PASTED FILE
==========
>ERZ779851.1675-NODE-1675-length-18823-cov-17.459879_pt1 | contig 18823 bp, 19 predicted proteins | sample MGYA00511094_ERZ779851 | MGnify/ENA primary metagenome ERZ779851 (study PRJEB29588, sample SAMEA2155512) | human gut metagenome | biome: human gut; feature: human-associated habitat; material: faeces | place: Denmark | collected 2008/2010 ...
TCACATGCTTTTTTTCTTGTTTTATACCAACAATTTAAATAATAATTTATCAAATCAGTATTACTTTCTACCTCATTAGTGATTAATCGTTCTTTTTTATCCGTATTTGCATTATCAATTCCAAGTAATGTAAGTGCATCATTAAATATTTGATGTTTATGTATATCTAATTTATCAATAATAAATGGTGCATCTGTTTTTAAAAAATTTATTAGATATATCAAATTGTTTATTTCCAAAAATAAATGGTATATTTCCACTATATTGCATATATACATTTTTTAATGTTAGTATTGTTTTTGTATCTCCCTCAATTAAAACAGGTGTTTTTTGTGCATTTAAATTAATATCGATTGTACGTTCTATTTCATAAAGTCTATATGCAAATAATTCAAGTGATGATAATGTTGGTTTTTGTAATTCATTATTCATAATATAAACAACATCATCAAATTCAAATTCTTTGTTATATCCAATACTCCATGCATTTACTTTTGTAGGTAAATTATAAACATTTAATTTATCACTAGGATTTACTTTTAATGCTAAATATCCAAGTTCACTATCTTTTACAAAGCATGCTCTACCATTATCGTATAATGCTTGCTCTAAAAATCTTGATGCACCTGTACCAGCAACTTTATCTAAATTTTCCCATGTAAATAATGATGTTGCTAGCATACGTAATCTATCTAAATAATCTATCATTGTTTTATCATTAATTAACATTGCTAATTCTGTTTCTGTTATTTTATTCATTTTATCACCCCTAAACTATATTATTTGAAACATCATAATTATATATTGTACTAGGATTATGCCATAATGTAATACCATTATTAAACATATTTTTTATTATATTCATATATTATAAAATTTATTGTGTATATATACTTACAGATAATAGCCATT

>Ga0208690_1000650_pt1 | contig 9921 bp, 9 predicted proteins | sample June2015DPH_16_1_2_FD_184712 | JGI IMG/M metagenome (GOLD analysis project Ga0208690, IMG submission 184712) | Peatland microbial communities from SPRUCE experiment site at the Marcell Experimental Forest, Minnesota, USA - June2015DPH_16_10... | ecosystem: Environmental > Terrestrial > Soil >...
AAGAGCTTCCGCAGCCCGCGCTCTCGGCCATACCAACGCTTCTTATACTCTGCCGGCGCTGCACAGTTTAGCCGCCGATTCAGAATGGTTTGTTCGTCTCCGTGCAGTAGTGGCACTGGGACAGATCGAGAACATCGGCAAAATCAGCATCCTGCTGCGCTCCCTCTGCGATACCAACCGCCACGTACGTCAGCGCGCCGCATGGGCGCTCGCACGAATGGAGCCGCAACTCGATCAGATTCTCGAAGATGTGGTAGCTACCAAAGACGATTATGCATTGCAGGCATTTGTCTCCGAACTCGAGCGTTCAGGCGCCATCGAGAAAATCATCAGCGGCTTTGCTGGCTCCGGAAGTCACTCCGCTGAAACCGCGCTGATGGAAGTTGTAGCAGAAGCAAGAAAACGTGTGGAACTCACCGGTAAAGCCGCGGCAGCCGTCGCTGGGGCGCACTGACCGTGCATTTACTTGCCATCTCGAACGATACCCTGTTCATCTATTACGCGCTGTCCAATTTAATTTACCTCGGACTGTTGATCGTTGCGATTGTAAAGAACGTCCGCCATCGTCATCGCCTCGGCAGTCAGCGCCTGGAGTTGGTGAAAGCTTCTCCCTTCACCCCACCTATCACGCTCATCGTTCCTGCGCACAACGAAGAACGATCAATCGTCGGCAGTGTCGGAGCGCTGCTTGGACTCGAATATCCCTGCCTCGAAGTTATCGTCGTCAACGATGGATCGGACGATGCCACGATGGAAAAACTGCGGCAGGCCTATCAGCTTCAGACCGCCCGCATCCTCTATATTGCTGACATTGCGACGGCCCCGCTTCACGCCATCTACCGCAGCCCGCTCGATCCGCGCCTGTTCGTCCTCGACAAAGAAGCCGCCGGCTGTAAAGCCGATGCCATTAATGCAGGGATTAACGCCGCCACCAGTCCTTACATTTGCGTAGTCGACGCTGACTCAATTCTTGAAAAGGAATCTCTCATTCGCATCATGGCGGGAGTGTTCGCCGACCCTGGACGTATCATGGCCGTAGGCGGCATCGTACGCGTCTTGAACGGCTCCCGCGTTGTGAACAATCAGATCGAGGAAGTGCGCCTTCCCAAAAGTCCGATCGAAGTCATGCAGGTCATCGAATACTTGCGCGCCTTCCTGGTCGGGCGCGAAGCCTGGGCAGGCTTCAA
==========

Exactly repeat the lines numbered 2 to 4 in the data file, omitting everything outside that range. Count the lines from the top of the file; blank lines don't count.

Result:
TCACATGCTTTTTTTCTTGTTTTATACCAACAATTTAAATAATAATTTATCAAATCAGTATTACTTTCTACCTCATTAGTGATTAATCGTTCTTTTTTATCCGTATTTGCATTATCAATTCCAAGTAATGTAAGTGCATCATTAAATATTTGATGTTTATGTATATCTAATTTATCAATAATAAATGGTGCATCTGTTTTTAAAAAATTTATTAGATATATCAAATTGTTTATTTCCAAAAATAAATGGTATATTTCCACTATATTGCATATATACATTTTTTAATGTTAGTATTGTTTTTGTATCTCCCTCAATTAAAACAGGTGTTTTTTGTGCATTTAAATTAATATCGATTGTACGTTCTATTTCATAAAGTCTATATGCAAATAATTCAAGTGATGATAATGTTGGTTTTTGTAATTCATTATTCATAATATAAACAACATCATCAAATTCAAATTCTTTGTTATATCCAATACTCCATGCATTTACTTTTGTAGGTAAATTATAAACATTTAATTTATCACTAGGATTTACTTTTAATGCTAAATATCCAAGTTCACTATCTTTTACAAAGCATGCTCTACCATTATCGTATAATGCTTGCTCTAAAAATCTTGATGCACCTGTACCAGCAACTTTATCTAAATTTTCCCATGTAAATAATGATGTTGCTAGCATACGTAATCTATCTAAATAATCTATCATTGTTTTATCATTAATTAACATTGCTAATTCTGTTTCTGTTATTTTATTCATTTTATCACCCCTAAACTATATTATTTGAAACATCATAATTATATATTGTACTAGGATTATGCCATAATGTAATACCATTATTAAACATATTTTTTATTATATTCATATATTATAAAATTTATTGTGTATATATACTTACAGATAATAGCCATT

>Ga0208690_1000650_pt1 | contig 9921 bp, 9 predicted proteins | sample June2015DPH_16_1_2_FD_184712 | JGI IMG/M metagenome (GOLD analysis project Ga0208690, IMG submission 184712) | Peatland microbial communities from SPRUCE experiment site at the Marcell Experimental Forest, Minnesota, USA - June2015DPH_16_10... | ecosystem: Environmental > Terrestrial > Soil >...
AAGAGCTTCCGCAGCCCGCGCTCTCGGCCATACCAACGCTTCTTATACTCTGCCGGCGCTGCACAGTTTAGCCGCCGATTCAGAATGGTTTGTTCGTCTCCGTGCAGTAGTGGCACTGGGACAGATCGAGAACATCGGCAAAATCAGCATCCTGCTGCGCTCCCTCTGCGATACCAACCGCCACGTACGTCAGCGCGCCGCATGGGCGCTCGCACGAATGGAGCCGCAACTCGATCAGATTCTCGAAGATGTGGTAGCTACCAAAGACGATTATGCATTGCAGGCATTTGTCTCCGAACTCGAGCGTTCAGGCGCCATCGAGAAAATCATCAGCGGCTTTGCTGGCTCCGGAAGTCACTCCGCTGAAACCGCGCTGATGGAAGTTGTAGCAGAAGCAAGAAAACGTGTGGAACTCACCGGTAAAGCCGCGGCAGCCGTCGCTGGGGCGCACTGACCGTGCATTTACTTGCCATCTCGAACGATACCCTGTTCATCTATTACGCGCTGTCCAATTTAATTTACCTCGGACTGTTGATCGTTGCGATTGTAAAGAACGTCCGCCATCGTCATCGCCTCGGCAGTCAGCGCCTGGAGTTGGTGAAAGCTTCTCCCTTCACCCCACCTATCACGCTCATCGTTCCTGCGCACAACGAAGAACGATCAATCGTCGGCAGTGTCGGAGCGCTGCTTGGACTCGAATATCCCTGCCTCGAAGTTATCGTCGTCAACGATGGATCGGACGATGCCACGATGGAAAAACTGCGGCAGGCCTATCAGCTTCAGACCGCCCGCATCCTCTATATTGCTGACATTGCGACGGCCCCGCTTCACGCCATCTACCGCAGCCCGCTCGATCCGCGCCTGTTCGTCCTCGACAAAGAAGCCGCCGGCTGTAAAGCCGATGCCATTAATGCAGGGATTAACGCCGCCACCAGTCCTTACATTTGCGTAGTCGACGCTGACTCAATTCTTGAAAAGGAATCTCTCATTCGCATCATGGCGGGAGTGTTCGCCGACCCTGGACGTATCATGGCCGTAGGCGGCATCGTACGCGTCTTGAACGGCTCCCGCGTTGTGAACAATCAGATCGAGGAAGTGCGCCTTCCCAAAAGTCCGATCGAAGTCATGCAGGTCATCGAATACTTGCGCGCCTTCCTGGTCGGGCGCGAAGCCTGGGCAGGCTTCAA